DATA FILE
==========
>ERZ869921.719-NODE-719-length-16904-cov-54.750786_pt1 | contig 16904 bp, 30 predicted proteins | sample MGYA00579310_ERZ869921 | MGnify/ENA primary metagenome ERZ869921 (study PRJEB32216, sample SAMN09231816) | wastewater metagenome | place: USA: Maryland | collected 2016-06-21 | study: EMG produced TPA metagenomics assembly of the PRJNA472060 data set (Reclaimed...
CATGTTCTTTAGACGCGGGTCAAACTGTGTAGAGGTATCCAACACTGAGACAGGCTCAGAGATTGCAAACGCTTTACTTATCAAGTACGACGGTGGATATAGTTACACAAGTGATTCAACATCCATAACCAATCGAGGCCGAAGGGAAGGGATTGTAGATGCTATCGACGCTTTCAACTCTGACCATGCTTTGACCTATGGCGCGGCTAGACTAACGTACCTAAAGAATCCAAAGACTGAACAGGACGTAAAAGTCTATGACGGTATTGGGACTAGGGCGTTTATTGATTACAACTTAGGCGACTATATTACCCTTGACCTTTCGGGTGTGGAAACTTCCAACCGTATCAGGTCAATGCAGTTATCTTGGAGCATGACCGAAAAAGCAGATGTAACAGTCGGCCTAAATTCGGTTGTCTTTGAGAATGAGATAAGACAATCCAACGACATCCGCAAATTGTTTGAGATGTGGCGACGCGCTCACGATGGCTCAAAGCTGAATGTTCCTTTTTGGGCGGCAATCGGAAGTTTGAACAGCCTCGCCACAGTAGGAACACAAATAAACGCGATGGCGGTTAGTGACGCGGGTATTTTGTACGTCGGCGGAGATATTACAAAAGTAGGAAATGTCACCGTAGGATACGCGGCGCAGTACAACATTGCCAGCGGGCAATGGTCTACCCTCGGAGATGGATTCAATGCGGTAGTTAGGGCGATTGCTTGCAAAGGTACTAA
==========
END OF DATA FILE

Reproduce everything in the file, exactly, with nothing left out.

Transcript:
>ERZ869921.719-NODE-719-length-16904-cov-54.750786_pt1 | contig 16904 bp, 30 predicted proteins | sample MGYA00579310_ERZ869921 | MGnify/ENA primary metagenome ERZ869921 (study PRJEB32216, sample SAMN09231816) | wastewater metagenome | place: USA: Maryland | collected 2016-06-21 | study: EMG produced TPA metagenomics assembly of the PRJNA472060 data set (Reclaimed...
CATGTTCTTTAGACGCGGGTCAAACTGTGTAGAGGTATCCAACACTGAGACAGGCTCAGAGATTGCAAACGCTTTACTTATCAAGTACGACGGTGGATATAGTTACACAAGTGATTCAACATCCATAACCAATCGAGGCCGAAGGGAAGGGATTGTAGATGCTATCGACGCTTTCAACTCTGACCATGCTTTGACCTATGGCGCGGCTAGACTAACGTACCTAAAGAATCCAAAGACTGAACAGGACGTAAAAGTCTATGACGGTATTGGGACTAGGGCGTTTATTGATTACAACTTAGGCGACTATATTACCCTTGACCTTTCGGGTGTGGAAACTTCCAACCGTATCAGGTCAATGCAGTTATCTTGGAGCATGACCGAAAAAGCAGATGTAACAGTCGGCCTAAATTCGGTTGTCTTTGAGAATGAGATAAGACAATCCAACGACATCCGCAAATTGTTTGAGATGTGGCGACGCGCTCACGATGGCTCAAAGCTGAATGTTCCTTTTTGGGCGGCAATCGGAAGTTTGAACAGCCTCGCCACAGTAGGAACACAAATAAACGCGATGGCGGTTAGTGACGCGGGTATTTTGTACGTCGGCGGAGATATTACAAAAGTAGGAAATGTCACCGTAGGATACGCGGCGCAGTACAACATTGCCAGCGGGCAATGGTCTACCCTCGGAGATGGATTCAATGCGGTAGTTAGGGCGATTGCTTGCAAAGGTACTAA